Rate cut buoys second-hand market mood
Transacted prices in the second-hand property market have increased on average between 3 and 8 per cent since the middle of the month when the Government cut the prime rate 0.25 per cent, according to property agents.
Figures released by Midland Realty show that transaction volumes have fluctuated wildly between housing estates, dropping 20 per cent in Kornhill but increasing 350 per cent in Taikoo Shing.
As a result, property agents said it was still too early to talk about a recovery in the market.
'The improved sentiment is fragile,' said Michael Choi, managing director with Hong Kong Property Services (Agency).
'People are feeling that maybe the market has stabilised. But there is still fear that they might lose their jobs.' People in the new towns were still buying smaller flats priced at $1.5 million, while buyers in urban areas were spending $2.5 million for similar-sized flats, he said.
In the past two weeks, property agents said there had been a 60 to 80 per cent increase in people looking at flats in the second-hand market, with sales activity also rising.
Earlier this year, the second-hand market had been hurt by developers offering buyers new flats at cut-rate prices and a variety of easy credit terms.
Mr Choi said that the panic-selling which characterised much of the second-hand market during the past six months had ceased.
'The flats in Laguna City that were going for $3,400 or less six months ago are now selling for a more realistic price of around $4,000 per square foot and finding buyers,' Mr Choi said.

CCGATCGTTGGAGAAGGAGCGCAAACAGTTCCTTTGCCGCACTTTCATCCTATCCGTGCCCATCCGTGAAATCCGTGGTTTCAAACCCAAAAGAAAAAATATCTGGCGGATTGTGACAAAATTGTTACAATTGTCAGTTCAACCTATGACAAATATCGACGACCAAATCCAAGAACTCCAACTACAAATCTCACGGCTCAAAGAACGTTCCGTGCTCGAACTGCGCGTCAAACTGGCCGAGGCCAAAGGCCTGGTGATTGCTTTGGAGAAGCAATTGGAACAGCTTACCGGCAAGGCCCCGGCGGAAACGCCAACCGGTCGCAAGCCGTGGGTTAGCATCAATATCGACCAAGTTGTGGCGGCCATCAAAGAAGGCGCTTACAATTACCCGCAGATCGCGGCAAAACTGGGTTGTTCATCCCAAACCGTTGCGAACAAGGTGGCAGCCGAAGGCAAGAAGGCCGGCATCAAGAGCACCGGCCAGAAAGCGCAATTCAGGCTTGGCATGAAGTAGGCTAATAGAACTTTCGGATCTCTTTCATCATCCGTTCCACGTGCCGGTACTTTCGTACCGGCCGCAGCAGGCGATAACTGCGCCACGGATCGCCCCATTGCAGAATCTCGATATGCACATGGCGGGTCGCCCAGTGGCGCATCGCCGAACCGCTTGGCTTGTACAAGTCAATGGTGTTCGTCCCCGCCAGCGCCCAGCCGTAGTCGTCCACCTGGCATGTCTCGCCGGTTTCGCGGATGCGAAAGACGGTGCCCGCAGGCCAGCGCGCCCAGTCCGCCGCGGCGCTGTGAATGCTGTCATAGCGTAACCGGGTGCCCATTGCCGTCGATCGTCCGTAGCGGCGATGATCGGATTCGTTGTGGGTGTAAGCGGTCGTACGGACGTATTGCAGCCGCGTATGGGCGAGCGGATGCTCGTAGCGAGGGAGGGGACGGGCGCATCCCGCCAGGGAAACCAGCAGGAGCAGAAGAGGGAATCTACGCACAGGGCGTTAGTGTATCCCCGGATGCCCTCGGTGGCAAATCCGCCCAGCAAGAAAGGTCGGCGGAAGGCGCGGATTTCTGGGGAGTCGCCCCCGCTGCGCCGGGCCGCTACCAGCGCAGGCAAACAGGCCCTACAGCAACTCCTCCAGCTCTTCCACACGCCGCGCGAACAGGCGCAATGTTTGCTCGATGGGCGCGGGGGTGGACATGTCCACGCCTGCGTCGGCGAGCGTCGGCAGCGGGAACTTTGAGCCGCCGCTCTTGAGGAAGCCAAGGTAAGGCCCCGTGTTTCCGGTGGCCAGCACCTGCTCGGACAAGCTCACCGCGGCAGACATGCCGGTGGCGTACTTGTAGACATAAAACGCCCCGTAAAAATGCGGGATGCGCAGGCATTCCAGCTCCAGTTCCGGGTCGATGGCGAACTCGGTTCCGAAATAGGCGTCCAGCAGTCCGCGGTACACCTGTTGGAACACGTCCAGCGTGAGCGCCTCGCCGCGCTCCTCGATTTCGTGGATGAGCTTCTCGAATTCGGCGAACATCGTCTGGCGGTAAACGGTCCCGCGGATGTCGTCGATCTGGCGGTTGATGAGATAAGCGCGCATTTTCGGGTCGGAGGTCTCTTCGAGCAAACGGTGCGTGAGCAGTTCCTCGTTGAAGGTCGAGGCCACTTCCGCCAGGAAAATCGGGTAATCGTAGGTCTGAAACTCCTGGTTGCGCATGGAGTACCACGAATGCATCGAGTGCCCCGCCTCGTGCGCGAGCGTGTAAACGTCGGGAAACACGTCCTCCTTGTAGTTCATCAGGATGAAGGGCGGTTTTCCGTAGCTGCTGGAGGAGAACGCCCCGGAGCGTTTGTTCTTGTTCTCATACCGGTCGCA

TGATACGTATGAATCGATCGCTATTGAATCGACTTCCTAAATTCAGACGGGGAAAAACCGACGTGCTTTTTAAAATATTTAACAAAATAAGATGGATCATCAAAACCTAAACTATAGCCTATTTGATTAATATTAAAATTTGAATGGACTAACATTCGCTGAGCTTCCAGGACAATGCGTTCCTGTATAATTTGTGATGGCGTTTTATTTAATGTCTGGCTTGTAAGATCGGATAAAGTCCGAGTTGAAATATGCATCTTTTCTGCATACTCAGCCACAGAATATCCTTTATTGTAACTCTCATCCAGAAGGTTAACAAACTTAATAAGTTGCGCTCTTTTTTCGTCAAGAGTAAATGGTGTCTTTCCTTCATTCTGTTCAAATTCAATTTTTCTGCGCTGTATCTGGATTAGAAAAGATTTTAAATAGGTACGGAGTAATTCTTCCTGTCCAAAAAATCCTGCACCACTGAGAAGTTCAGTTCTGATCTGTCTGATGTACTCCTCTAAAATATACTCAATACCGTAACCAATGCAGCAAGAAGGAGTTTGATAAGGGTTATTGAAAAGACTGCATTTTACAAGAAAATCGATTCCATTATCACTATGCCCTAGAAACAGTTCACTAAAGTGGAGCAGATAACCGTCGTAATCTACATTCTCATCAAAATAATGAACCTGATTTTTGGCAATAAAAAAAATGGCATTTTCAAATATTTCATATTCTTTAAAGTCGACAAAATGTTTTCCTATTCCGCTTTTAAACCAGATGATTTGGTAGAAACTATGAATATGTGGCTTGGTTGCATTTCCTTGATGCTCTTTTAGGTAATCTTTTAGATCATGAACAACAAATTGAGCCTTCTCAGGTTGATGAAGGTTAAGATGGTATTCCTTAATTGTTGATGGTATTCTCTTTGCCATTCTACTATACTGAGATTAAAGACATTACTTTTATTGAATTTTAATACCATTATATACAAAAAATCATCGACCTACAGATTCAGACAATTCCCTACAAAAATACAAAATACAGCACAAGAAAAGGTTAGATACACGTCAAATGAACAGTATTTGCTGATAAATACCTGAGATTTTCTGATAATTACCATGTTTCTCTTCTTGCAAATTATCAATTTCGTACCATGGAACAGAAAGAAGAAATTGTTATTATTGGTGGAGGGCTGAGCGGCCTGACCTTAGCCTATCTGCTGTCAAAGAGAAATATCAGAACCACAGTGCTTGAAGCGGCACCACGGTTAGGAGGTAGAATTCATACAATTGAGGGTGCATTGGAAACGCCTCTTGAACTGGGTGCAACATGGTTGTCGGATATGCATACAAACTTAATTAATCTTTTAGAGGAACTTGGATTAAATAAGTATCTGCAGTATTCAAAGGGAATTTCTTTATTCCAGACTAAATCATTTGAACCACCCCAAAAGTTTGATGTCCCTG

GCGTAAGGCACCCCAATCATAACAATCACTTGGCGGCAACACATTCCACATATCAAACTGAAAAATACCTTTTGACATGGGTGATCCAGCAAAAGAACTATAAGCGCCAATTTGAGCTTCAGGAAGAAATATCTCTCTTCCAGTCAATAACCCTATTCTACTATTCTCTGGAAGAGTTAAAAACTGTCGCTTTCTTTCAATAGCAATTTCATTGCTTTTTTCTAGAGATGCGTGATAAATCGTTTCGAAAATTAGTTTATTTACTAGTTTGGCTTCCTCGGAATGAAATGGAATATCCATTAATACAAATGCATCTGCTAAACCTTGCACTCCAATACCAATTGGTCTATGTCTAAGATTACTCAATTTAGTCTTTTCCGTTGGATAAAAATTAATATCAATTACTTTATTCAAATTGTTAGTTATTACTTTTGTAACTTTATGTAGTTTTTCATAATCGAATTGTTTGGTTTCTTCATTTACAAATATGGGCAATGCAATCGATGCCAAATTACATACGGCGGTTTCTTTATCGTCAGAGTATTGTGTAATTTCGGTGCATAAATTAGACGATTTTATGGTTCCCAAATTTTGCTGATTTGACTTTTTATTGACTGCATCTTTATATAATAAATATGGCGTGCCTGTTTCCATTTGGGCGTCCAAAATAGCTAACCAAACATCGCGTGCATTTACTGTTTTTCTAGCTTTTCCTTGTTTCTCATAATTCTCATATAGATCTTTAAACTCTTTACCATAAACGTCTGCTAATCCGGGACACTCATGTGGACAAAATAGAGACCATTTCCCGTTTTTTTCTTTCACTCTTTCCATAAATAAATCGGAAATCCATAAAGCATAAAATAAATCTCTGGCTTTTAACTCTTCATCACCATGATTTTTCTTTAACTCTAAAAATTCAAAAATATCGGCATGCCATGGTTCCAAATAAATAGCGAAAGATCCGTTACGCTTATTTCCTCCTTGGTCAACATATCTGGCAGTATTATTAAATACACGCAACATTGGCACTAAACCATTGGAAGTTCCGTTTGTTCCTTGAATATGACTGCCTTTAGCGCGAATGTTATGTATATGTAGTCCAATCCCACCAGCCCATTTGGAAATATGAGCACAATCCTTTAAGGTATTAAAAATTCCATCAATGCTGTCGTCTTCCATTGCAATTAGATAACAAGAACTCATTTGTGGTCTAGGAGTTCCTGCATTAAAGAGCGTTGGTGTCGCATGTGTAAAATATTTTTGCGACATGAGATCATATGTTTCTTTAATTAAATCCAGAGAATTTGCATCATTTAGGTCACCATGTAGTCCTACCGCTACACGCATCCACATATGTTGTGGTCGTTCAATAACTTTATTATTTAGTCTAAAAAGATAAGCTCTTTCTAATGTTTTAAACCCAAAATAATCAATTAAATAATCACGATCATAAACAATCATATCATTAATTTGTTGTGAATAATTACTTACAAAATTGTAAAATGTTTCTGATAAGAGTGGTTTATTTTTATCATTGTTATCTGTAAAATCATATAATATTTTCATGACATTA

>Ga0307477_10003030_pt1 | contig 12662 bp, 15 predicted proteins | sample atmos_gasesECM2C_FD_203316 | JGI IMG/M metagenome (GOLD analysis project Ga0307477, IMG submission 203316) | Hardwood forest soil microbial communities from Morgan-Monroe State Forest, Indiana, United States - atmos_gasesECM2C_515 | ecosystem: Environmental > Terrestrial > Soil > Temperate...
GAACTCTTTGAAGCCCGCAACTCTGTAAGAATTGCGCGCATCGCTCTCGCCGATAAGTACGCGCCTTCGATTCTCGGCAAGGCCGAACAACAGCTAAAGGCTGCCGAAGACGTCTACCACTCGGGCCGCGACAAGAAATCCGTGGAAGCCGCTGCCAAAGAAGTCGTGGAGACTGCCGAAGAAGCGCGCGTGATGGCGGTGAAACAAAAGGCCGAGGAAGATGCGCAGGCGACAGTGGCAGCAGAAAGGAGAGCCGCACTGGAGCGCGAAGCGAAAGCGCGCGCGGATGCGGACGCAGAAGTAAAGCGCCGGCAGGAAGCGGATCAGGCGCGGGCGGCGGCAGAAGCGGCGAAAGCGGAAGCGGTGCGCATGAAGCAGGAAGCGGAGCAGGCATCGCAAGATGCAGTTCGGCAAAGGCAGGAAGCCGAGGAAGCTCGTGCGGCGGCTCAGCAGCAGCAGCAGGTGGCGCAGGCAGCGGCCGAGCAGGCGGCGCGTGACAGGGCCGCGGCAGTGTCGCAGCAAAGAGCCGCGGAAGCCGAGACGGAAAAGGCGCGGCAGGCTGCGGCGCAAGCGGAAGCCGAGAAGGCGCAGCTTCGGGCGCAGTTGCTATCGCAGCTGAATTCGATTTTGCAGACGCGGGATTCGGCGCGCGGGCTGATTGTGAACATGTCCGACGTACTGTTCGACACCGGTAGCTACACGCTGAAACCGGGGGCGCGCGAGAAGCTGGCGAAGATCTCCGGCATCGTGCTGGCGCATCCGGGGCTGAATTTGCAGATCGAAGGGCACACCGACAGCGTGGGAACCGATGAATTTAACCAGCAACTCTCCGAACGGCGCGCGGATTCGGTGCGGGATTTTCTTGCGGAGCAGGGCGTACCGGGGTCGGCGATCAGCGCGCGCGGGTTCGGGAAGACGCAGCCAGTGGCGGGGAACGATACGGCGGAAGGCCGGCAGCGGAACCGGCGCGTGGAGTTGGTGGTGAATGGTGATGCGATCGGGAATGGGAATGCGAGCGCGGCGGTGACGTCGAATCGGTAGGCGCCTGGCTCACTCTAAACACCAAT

There also was an increase in the number of buyers looking to trade up flats, he said.
Property agents said that overall buying sentiment had improved thanks to the recent cut in the prime rate, the continued strong performance of the Hang Seng Index, the low interbank rate and the stability of the Hong Kong dollar.
They said that activity in the second-hand market also had improved because developers were now increasing prices to take advantage of the improved sentiment.
New-flat prices were now in line with the second-hand market or actually higher in some cases, property agents said.
'The gap between prices in the secondary market and prices in the primary market has narrowed significantly,' said Louis Chan, residential director with Centaline Property Agency.
Henderson Land had increased prices recently in its Tseung Kwan O projects 10 to 15 per cent to take advantage of the improved mood.
According to some property agents, sales of new flats had dipped significantly since the developer increased prices with buyers opting to investigate the second-hand flat market.
Property agents also said buyers were looking to the second-hand market because the selection available was much larger.
However, agents generally remained cautious about just how much the market had turned around.
They said potential buyers were concerned about the state of the economy and worried about losing jobs or having to take a cut in pay as a result of the worsening regional recession.
Vendors who tried to raise prices 10 to 20 per cent to take advantage of the improved sentiment were unable to find buyers, they said.